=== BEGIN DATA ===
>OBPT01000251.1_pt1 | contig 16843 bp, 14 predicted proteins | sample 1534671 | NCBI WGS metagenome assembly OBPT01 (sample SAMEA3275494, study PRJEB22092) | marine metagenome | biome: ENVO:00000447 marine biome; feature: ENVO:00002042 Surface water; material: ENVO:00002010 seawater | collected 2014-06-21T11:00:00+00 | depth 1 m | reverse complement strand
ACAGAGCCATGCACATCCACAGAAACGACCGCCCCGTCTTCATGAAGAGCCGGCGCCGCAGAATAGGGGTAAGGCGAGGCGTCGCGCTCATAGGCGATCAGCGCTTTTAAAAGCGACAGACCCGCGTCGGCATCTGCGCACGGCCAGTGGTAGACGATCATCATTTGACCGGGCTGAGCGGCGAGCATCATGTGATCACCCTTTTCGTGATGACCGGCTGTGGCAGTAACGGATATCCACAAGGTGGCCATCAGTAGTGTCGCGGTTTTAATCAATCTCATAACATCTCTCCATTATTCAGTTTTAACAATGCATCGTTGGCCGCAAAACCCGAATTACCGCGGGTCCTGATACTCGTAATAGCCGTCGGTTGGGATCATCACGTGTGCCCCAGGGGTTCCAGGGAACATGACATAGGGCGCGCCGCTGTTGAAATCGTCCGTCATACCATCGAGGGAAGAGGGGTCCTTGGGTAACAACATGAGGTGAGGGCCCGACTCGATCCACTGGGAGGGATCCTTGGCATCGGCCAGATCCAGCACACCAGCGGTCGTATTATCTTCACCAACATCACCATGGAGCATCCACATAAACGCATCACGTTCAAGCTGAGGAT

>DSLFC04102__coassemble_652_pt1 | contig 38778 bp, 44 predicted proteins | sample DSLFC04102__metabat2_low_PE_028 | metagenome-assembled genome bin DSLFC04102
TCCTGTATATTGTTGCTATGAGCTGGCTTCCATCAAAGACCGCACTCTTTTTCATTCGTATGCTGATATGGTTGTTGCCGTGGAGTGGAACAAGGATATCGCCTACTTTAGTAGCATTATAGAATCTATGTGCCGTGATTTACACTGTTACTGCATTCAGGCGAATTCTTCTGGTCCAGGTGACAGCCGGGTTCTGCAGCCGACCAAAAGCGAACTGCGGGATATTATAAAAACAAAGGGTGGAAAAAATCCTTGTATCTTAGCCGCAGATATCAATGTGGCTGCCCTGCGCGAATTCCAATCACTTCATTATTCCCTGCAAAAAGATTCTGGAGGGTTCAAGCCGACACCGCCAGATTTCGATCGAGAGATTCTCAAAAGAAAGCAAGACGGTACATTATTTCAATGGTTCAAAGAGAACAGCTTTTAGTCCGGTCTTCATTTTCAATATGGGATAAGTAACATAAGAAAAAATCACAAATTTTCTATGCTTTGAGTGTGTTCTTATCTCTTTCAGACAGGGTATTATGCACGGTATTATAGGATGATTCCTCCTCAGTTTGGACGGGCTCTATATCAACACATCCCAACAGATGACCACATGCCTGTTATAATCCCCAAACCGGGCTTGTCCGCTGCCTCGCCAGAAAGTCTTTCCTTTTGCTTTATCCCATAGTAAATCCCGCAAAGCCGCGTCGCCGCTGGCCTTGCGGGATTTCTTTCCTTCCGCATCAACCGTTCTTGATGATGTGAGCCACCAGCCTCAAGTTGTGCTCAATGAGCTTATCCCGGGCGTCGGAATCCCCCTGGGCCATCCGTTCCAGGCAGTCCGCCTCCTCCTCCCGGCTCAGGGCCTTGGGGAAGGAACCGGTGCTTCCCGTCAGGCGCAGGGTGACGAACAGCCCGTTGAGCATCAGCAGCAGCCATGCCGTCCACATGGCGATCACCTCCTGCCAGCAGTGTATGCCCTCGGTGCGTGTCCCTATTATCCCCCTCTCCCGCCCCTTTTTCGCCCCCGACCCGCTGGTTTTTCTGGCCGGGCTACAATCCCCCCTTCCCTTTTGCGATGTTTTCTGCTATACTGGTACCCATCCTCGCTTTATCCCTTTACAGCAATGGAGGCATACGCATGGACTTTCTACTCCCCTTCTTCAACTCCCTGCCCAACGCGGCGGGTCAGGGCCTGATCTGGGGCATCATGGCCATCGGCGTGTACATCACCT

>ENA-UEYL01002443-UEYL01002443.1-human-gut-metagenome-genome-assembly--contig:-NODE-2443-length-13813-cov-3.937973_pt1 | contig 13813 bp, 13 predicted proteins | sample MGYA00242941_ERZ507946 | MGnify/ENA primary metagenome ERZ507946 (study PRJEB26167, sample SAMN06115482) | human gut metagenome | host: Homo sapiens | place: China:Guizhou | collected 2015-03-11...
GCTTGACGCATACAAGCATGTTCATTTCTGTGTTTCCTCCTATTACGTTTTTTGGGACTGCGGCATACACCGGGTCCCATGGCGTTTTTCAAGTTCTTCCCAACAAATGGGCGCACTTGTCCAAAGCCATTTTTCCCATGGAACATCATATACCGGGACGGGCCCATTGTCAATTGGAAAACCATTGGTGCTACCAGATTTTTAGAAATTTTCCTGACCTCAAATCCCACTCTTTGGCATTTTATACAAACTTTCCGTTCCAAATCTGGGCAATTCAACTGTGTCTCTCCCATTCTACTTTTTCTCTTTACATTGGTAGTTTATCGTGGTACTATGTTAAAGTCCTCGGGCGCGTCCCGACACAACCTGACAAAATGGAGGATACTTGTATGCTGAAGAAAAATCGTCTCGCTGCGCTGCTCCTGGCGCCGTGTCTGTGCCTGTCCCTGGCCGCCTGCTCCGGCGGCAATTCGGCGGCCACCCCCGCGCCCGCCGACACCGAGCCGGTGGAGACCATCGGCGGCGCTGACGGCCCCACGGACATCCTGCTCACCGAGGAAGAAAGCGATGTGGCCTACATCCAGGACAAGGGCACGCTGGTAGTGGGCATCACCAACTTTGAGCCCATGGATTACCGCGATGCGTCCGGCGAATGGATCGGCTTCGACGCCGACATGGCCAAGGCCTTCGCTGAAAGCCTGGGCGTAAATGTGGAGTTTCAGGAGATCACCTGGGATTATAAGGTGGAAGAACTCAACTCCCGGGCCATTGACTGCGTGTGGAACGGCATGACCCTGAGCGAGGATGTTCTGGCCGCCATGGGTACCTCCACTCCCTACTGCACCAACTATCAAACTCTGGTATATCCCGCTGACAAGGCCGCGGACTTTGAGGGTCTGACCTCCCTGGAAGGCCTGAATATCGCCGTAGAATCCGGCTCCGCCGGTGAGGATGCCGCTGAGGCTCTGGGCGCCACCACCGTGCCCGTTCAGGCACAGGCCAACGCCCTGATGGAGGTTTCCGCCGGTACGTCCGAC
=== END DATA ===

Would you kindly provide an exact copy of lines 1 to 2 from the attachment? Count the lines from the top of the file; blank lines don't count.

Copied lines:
>OBPT01000251.1_pt1 | contig 16843 bp, 14 predicted proteins | sample 1534671 | NCBI WGS metagenome assembly OBPT01 (sample SAMEA3275494, study PRJEB22092) | marine metagenome | biome: ENVO:00000447 marine biome; feature: ENVO:00002042 Surface water; material: ENVO:00002010 seawater | collected 2014-06-21T11:00:00+00 | depth 1 m | reverse complement strand
ACAGAGCCATGCACATCCACAGAAACGACCGCCCCGTCTTCATGAAGAGCCGGCGCCGCAGAATAGGGGTAAGGCGAGGCGTCGCGCTCATAGGCGATCAGCGCTTTTAAAAGCGACAGACCCGCGTCGGCATCTGCGCACGGCCAGTGGTAGACGATCATCATTTGACCGGGCTGAGCGGCGAGCATCATGTGATCACCCTTTTCGTGATGACCGGCTGTGGCAGTAACGGATATCCACAAGGTGGCCATCAGTAGTGTCGCGGTTTTAATCAATCTCATAACATCTCTCCATTATTCAGTTTTAACAATGCATCGTTGGCCGCAAAACCCGAATTACCGCGGGTCCTGATACTCGTAATAGCCGTCGGTTGGGATCATCACGTGTGCCCCAGGGGTTCCAGGGAACATGACATAGGGCGCGCCGCTGTTGAAATCGTCCGTCATACCATCGAGGGAAGAGGGGTCCTTGGGTAACAACATGAGGTGAGGGCCCGACTCGATCCACTGGGAGGGATCCTTGGCATCGGCCAGATCCAGCACACCAGCGGTCGTATTATCTTCACCAACATCACCATGGAGCATCCACATAAACGCATCACGTTCAAGCTGAGGAT